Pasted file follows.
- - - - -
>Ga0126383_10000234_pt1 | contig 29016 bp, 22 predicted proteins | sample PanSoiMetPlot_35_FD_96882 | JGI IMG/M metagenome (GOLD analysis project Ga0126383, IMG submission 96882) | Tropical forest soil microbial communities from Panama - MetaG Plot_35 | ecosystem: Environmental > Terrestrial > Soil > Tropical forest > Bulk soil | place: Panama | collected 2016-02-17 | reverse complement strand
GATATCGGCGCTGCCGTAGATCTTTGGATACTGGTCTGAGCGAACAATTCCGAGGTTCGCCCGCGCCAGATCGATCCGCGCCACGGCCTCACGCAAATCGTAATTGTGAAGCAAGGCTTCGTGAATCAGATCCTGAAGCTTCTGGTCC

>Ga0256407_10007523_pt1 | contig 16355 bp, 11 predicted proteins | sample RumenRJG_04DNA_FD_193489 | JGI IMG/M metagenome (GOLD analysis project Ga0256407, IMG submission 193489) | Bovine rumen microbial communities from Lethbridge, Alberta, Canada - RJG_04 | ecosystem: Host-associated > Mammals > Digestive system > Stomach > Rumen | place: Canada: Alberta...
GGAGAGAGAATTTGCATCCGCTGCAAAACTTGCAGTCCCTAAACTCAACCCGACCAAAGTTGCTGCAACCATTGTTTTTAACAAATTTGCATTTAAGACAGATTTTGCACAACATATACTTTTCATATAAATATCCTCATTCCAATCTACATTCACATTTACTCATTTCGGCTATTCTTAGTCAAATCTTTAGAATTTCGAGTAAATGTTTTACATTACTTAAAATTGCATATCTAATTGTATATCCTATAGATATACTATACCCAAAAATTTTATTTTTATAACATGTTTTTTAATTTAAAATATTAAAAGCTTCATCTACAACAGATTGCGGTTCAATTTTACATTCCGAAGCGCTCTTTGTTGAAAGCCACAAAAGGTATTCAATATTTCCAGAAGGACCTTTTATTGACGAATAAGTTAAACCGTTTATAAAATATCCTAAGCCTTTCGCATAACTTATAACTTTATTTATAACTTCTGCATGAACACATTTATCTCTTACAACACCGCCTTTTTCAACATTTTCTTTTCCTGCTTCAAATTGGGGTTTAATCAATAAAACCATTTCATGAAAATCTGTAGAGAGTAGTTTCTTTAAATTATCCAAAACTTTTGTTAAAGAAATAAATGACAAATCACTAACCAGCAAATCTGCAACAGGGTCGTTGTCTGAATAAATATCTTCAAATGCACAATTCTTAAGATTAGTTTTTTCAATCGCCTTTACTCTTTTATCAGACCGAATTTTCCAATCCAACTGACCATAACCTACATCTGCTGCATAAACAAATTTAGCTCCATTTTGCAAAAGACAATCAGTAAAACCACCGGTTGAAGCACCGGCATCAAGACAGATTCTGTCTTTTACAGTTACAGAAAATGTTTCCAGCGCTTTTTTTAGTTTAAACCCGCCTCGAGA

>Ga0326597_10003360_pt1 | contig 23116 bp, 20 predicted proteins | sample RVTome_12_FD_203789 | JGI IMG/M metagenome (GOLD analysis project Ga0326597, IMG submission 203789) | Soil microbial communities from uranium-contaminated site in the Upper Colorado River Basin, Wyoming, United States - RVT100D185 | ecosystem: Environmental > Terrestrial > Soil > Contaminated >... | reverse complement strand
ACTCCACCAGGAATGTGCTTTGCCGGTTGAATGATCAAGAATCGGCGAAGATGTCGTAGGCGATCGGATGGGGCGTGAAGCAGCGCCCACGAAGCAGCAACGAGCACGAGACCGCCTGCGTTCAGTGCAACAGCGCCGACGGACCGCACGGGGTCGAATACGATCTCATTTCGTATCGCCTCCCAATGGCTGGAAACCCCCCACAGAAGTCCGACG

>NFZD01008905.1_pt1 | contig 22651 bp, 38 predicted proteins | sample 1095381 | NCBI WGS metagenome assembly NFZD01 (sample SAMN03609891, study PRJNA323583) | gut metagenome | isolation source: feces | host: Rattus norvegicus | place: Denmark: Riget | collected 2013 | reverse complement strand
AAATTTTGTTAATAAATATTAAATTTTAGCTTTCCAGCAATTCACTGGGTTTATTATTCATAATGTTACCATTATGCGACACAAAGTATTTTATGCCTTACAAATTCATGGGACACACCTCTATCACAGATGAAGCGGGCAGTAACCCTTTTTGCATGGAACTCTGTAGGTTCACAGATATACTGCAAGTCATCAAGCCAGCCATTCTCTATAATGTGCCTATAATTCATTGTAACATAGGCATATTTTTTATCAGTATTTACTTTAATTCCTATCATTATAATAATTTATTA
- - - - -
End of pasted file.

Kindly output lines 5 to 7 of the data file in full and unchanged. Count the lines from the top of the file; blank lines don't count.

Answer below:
>Ga0326597_10003360_pt1 | contig 23116 bp, 20 predicted proteins | sample RVTome_12_FD_203789 | JGI IMG/M metagenome (GOLD analysis project Ga0326597, IMG submission 203789) | Soil microbial communities from uranium-contaminated site in the Upper Colorado River Basin, Wyoming, United States - RVT100D185 | ecosystem: Environmental > Terrestrial > Soil > Contaminated >... | reverse complement strand
ACTCCACCAGGAATGTGCTTTGCCGGTTGAATGATCAAGAATCGGCGAAGATGTCGTAGGCGATCGGATGGGGCGTGAAGCAGCGCCCACGAAGCAGCAACGAGCACGAGACCGCCTGCGTTCAGTGCAACAGCGCCGACGGACCGCACGGGGTCGAATACGATCTCATTTCGTATCGCCTCCCAATGGCTGGAAACCCCCCACAGAAGTCCGACG

>NFZD01008905.1_pt1 | contig 22651 bp, 38 predicted proteins | sample 1095381 | NCBI WGS metagenome assembly NFZD01 (sample SAMN03609891, study PRJNA323583) | gut metagenome | isolation source: feces | host: Rattus norvegicus | place: Denmark: Riget | collected 2013 | reverse complement strand